? Need Advice: cat not eating: 3 doses of Lantus

Discussion in 'Feline Health - (The Main Forum)' started by JanetMR, Jan 18, 2018.

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  1. JanetMR

    JanetMR Member

    Dec 29, 2017
    My Cat Bella was started on Lantus .025 units several days ago. She’s had three evening doses (held the am doses due to BG levels) her appetite has gradually diminished. I can’t get her to eat anything this evening. She’s had this problem in the past. When her blood glucose levels drop to “ normal” levels her appetite goes away and she seems “ off”. When her levels are in the higher levels ( for her 240+) she seems to feel better and has an appetite.
    Any advice? Feels as if I’m chasing good numbers for the sake of good numbers. Is this just an adjustment to the insulin?
    In the past she has had trace- small levels of ketones in her urine. Today she tested negative. That’s great.... but she’s not interested in food. Worried
    Any advice would be greatly appreciated.
  2. Kris & Teasel

    Kris & Teasel Well-Known Member

    Aug 17, 2016
    It’s not unusual for a cat to feel unwell at lower numbers. The body has become accustomed to high BG and regards that as normal. Lantus can be given on much lower PSs than is possible for Vetsulin but it’s something you have to wrap your head around at first. Those blue PSs are high enough to give Lantus but you should have guidance from experienced Lantus users. I suggest you post on the Lantus forum to ask for help.

    Lantus is slower in onset than Vetsulin so it’s not essential that she has a full meal on board before giving her insulin - a tablespoon or so is enough food.
  3. Squalliesmom

    Squalliesmom Well-Known Member

    Jun 26, 2015
    If she is used to being in higher numbers, it may take her a while to adjust to being back in "good" numbers. It took my cat a while to get used to lower numbers again. I'm glad you're checking ketones; if she's had ketones in the past it's doubly important to test regularly for them. If you have tried all the tricks to encourage eating and she still doesn't seem to want to eat, you might want to ask your vet for an appetite stimulant, like Cyproheptadine. Just make sure she isn't nauseated -you don't want to give an appy stim to a cat who's nauseated.
  4. Critter Mom

    Critter Mom Well-Known Member

    Jun 16, 2014
    Hi Janet,

    If a cat is in high BG levels it can sometimes become extremely hungry (polyphagia) because without enough insulin the cells in the body don't receive enough glucose to properly utilise the food consumed by the cat. The cat may also lose consumed calories if BG is so high that glucose starts spilling over into the urine.

    However, I've seen umpteen cases here of kitties developing appetite problems after starting insulin treatment (and to this day I've yet to see a hypothesis/explanation of why this seems to happen). Because Bella's a little bit ketone-prone it's especially important that she gets enough food and enough insulin. Is she eating sufficient to maintain her weight (or gain weight if she needs to) during the periods when her appetite is stronger? Very importantly, is Bella showing any signs of nausea? Here's a symptom checker:

    Nausea symptoms and treatments

    Nausea is frequently a cause of poor appetite in cats (and we do see a lot of it here). Cerenia and ondansetron are usually very effective treatments but obviously it's important to work with your vet to identify the underlying cause of any nausea/inappetence. Note that if the nausea is due to gut motility/constipation problems then treatment to resolve the constipation and a short course of metoclopramide (Reglan) may be more appropriate; Cerenia and ondansetron are highly likely to be ineffective.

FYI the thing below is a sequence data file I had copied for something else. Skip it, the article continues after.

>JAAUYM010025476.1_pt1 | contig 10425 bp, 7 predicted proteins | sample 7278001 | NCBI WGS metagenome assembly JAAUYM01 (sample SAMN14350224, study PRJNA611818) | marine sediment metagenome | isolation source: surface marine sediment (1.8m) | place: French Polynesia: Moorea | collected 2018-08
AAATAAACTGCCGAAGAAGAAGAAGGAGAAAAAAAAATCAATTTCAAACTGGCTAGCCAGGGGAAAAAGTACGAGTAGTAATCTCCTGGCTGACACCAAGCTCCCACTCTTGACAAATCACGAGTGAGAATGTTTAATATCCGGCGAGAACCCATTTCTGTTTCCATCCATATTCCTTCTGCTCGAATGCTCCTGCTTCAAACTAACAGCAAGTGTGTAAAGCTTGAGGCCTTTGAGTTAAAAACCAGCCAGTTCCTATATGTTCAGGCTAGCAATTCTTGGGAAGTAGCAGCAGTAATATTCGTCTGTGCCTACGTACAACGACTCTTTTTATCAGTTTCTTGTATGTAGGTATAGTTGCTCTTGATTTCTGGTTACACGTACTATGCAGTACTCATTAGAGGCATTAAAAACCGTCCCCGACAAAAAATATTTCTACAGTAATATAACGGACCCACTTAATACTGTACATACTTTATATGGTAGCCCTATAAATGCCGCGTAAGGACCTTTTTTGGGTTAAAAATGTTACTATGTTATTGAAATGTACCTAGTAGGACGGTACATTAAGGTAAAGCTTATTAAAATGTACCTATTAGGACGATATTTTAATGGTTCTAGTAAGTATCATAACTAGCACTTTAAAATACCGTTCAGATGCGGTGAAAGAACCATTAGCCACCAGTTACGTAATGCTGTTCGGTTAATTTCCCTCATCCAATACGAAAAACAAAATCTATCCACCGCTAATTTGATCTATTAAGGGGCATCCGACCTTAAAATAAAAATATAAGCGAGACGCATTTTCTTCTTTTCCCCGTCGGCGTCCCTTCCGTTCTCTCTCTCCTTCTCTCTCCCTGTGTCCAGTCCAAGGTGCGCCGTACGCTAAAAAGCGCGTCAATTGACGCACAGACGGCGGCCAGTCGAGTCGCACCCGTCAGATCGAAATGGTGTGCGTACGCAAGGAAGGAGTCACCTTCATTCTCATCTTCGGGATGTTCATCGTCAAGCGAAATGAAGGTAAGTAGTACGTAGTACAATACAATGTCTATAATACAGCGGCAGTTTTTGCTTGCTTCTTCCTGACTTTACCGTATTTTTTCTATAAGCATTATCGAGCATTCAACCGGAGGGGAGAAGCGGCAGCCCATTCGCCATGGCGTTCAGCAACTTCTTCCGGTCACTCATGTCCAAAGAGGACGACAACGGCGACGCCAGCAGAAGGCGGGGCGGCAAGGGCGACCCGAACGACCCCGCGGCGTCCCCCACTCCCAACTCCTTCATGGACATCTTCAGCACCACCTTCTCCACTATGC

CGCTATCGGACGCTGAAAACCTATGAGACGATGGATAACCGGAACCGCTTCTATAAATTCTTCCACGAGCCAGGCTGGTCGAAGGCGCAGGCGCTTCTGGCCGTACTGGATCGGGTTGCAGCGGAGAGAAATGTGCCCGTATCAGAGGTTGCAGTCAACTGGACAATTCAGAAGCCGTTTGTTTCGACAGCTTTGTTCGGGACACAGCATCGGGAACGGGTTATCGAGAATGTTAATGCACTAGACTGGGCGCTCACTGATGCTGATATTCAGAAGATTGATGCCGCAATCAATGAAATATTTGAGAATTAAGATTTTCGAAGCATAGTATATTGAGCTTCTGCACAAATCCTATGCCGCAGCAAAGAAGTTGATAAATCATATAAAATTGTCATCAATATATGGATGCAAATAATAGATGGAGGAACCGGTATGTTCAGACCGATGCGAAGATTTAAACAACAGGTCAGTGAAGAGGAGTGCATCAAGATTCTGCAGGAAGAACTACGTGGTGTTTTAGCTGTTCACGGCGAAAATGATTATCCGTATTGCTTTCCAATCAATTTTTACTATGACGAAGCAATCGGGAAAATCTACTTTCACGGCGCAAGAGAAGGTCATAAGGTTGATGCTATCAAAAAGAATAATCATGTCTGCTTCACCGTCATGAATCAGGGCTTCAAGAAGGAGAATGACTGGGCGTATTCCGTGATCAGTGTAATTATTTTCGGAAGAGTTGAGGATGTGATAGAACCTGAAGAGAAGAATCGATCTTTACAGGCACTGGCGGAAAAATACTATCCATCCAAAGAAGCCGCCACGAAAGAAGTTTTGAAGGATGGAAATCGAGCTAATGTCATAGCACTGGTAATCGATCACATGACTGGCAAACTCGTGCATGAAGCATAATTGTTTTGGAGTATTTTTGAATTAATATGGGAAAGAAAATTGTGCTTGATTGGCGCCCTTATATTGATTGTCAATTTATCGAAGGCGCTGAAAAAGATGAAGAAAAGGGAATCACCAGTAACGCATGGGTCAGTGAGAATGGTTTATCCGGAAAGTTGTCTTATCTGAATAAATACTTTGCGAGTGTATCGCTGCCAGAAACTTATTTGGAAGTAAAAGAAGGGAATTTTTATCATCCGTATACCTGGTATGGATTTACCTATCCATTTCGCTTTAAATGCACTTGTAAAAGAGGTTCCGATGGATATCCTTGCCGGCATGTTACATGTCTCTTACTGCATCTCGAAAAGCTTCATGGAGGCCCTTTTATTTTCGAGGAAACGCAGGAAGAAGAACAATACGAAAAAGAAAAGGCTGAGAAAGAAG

If Bella's not showing any signs of nausea but is still reluctant to eat I'd suggest asking your vet about whether a mild appetite stimulant might help her to eat better (e.g. cyproheptadine - much milder effect than mirtazapine and can be dosed more frequently. (Safety note: cyproheptadine is contraindicated in cats who have high blood pressure/glaucoma/liver issues.)

    I'd suggest contacting your vet tomorrow so that, should Bella need any supportive treatments to help her eat enough, then you'd be able to get the Rx before the weekend. (Cats do seem to have this really annoying knack of throwing wobblers when the vets are closed! :rolleyes:)

    On seeming 'off', it's not uncommon for newly-diagnosed cats to jWhen BG levels start to move back into a healthier range upon commencement of insulin treatment, the cat's body is better able to utilise food and appetite starts going back to a normal, healthy level. Also, some cats may initially experience lower energy levels when first their bodies start seeing lower BG levels than their bodies have become accustomed to, but usually this initial dip in energy will reduce after the first few days of insulin treatment. (Note: Lethargy is tricky because it can also be a hypo symptom so always check BG if in any doubt.) As treatment continues, one may see energy levels dip at the lower points in the cycle but to then pick up when the cat's BG is higher. Again, this should improve with time as the kitty's body again becomes accustomed to running at healthier BG levels. If the lethargy persists then the situation needs to be reassessed (might be that the insulin in use/dose is producing very fast/steep drops and these can make some cats feel quite icky).

    Needless to say, it's important to let your vet know about any changes in Bella's clinical signs.

    Last edited: Jan 18, 2018
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